Telecommuting Boom Puts Employers at Risk for Millions in Taxes - Sam McQuillan, Bloomberg Tax. "Companies are generally responsible for witholding payroll taxes for any salary an employee earns while working in a jurisdiction. Unless they track their employees—and many don’t—they won’t know about their liability unless the workers themselves alert them to location changes."
Connecticut General Assembly Passes Remote Worker Tax Credit Bill - Lauren Loricchio, Tax Notes:
The bill's remote worker provisions would apply for the 2020 tax year and would take effect upon enactment of the bill. It would allow Connecticut residents who paid income tax to another state with a convenience of the employer rule in place to obtain an income tax credit for the amount paid to the other state.
The neighboring state of New York has a convenience of the employer rule, which requires a nonresident taxpayer’s income to be sourced to the employee’s physical location while working remotely by necessity and to be sourced to the employer’s location if the employee is working remotely for convenience.
IRS warns: Stop taking this deduction — it’s been repealed - Jeff Stimpson, Accounting Today. The Internal Revenue Service has issued an alert concerning amended returns and claims for the Domestic Production Activities Deduction.
This refers to the old Section 199 producer's deduction repealed after 2017. It does not refer to the newer Sec. 199A(g) deduction for cooperatives and their farm patrons, which is often informally referred to as the "DPAD" deduction; that deduction remains in effect.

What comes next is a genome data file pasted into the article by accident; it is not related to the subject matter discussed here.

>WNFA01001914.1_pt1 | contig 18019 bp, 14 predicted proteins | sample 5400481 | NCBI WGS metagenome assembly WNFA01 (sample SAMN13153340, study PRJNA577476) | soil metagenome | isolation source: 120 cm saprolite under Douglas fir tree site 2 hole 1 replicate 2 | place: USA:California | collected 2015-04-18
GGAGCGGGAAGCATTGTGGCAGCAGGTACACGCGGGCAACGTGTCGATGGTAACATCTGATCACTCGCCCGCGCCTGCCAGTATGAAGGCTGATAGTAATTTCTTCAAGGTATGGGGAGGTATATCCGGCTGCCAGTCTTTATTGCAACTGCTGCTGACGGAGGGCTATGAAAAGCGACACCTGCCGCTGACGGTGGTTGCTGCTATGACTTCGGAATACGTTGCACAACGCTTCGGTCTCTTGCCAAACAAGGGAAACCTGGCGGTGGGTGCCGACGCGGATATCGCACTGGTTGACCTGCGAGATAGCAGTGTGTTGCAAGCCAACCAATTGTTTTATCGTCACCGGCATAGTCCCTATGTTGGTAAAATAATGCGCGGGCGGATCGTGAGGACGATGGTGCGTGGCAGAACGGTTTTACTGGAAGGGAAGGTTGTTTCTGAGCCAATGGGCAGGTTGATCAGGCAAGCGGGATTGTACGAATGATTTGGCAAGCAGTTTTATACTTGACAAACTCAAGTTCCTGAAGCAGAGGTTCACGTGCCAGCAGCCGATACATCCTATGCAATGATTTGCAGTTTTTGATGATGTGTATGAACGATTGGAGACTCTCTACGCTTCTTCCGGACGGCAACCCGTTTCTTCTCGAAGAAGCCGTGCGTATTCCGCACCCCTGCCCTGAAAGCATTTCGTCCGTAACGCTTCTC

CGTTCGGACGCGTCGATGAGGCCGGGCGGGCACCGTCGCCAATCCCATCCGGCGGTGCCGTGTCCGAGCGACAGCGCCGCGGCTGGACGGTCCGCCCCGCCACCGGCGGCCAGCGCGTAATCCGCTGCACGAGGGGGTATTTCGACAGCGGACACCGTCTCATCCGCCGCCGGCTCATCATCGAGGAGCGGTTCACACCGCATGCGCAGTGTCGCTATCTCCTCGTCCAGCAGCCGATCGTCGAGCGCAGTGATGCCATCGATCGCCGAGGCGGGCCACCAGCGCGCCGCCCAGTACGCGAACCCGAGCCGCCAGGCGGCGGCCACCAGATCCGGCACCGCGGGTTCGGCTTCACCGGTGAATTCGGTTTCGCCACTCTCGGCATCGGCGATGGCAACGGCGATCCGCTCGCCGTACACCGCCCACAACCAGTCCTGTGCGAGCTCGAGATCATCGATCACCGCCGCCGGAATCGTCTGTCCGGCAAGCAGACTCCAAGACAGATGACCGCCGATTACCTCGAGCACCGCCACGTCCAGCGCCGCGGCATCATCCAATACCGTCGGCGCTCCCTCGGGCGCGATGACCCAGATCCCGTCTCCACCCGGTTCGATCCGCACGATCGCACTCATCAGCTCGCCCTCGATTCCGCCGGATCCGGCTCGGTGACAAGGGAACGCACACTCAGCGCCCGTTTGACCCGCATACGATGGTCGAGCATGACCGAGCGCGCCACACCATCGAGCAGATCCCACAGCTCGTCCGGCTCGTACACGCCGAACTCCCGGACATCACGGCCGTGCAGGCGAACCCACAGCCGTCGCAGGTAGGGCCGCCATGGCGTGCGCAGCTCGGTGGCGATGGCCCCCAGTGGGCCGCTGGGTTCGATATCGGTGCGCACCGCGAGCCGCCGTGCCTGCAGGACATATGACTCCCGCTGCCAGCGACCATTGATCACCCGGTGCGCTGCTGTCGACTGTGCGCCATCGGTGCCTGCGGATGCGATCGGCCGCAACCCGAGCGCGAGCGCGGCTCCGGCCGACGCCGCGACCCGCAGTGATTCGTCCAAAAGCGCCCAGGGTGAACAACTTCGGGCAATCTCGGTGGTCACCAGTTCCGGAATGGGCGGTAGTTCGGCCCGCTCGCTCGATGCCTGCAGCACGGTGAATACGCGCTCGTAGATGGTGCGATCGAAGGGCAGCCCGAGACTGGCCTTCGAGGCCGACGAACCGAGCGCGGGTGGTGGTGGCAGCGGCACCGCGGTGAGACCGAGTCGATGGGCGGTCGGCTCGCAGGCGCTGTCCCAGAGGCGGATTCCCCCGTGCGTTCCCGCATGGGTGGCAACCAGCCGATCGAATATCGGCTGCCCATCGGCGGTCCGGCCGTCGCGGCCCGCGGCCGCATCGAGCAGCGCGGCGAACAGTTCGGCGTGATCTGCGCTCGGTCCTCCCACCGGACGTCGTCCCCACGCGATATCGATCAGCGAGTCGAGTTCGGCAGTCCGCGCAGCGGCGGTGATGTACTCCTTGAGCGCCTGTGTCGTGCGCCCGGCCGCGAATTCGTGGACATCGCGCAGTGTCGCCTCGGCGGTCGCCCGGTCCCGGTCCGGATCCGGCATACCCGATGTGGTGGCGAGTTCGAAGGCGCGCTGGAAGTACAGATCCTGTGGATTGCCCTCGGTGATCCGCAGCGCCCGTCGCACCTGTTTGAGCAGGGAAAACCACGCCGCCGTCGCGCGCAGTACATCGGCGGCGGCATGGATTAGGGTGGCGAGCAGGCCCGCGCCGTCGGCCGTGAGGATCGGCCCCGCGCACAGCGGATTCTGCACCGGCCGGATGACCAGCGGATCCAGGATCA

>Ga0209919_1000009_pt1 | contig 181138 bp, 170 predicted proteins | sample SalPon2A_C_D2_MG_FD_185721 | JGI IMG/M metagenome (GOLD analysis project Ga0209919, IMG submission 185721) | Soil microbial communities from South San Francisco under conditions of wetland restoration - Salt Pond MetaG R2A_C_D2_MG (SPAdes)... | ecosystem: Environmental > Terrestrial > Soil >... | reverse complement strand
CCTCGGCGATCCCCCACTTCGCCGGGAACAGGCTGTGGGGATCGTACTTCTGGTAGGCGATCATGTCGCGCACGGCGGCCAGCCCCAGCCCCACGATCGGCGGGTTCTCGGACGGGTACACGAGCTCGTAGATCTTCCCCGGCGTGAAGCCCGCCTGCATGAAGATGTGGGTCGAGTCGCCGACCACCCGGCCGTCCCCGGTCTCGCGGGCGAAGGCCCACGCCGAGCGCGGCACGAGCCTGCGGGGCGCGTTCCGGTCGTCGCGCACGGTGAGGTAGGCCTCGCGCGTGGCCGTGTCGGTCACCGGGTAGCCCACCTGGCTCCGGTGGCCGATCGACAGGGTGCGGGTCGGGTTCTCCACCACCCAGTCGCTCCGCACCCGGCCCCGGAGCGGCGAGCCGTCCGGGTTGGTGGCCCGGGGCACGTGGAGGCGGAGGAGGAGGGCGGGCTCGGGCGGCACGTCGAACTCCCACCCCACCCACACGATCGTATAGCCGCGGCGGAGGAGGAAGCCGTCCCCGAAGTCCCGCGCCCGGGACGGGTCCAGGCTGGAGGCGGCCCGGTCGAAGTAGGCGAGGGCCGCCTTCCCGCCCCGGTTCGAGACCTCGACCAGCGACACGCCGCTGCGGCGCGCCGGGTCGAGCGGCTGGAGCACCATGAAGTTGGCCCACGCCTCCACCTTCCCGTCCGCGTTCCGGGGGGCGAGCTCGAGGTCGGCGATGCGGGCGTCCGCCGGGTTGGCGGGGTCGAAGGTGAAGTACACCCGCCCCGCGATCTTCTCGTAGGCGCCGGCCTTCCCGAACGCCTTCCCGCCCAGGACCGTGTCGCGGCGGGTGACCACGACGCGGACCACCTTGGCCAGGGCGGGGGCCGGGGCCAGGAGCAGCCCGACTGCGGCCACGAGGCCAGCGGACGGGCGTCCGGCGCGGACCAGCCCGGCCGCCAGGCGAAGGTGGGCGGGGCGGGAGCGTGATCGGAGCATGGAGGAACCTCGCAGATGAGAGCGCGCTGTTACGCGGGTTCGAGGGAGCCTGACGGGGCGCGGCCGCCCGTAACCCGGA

Tax Time Guide: Didn’t get Economic Impact Payments? Check eligibility for Recovery Rebate Credit - IRS. "Individuals will need to know the amount of their Economic Impact Payments to claim the Recovery Rebate Credit. Those who don't have their Economic Impact Payment notices can view the amounts of their first and second Economic Impact Payments through their individual online account. For married filing joint individuals, each spouse will need to log into his or her own account."
IRS Notice Indicates How to Determine ERC Eligible Wages Deemed Used to Obtain PPP Loan Forgiveness in 2020 - Ed Zollars, Current Federal Tax Developments. "This guidance is limited to the 2020 version of the ERC, and does not take into account changes that took effect on January 1, 2021."
IRS announces underpayment, overpayment rates for 2021 Second Quarter - Eide Bailly Tax News & Views. Interest rates are unchanged from first quarter. 3% rate continues to apply for estimated tax underpayment penalties.
Wolters Kluwer Examines the Tax Provisions of the American Rescue Plan Act - Wolters Kluwer Tax & Accounting Blog. "In many cases, the proposed tax provisions of the American Rescue Plan Act are extensions or expansions of existing tax law to provide some immediate assistance to individuals and businesses affected by the pandemic."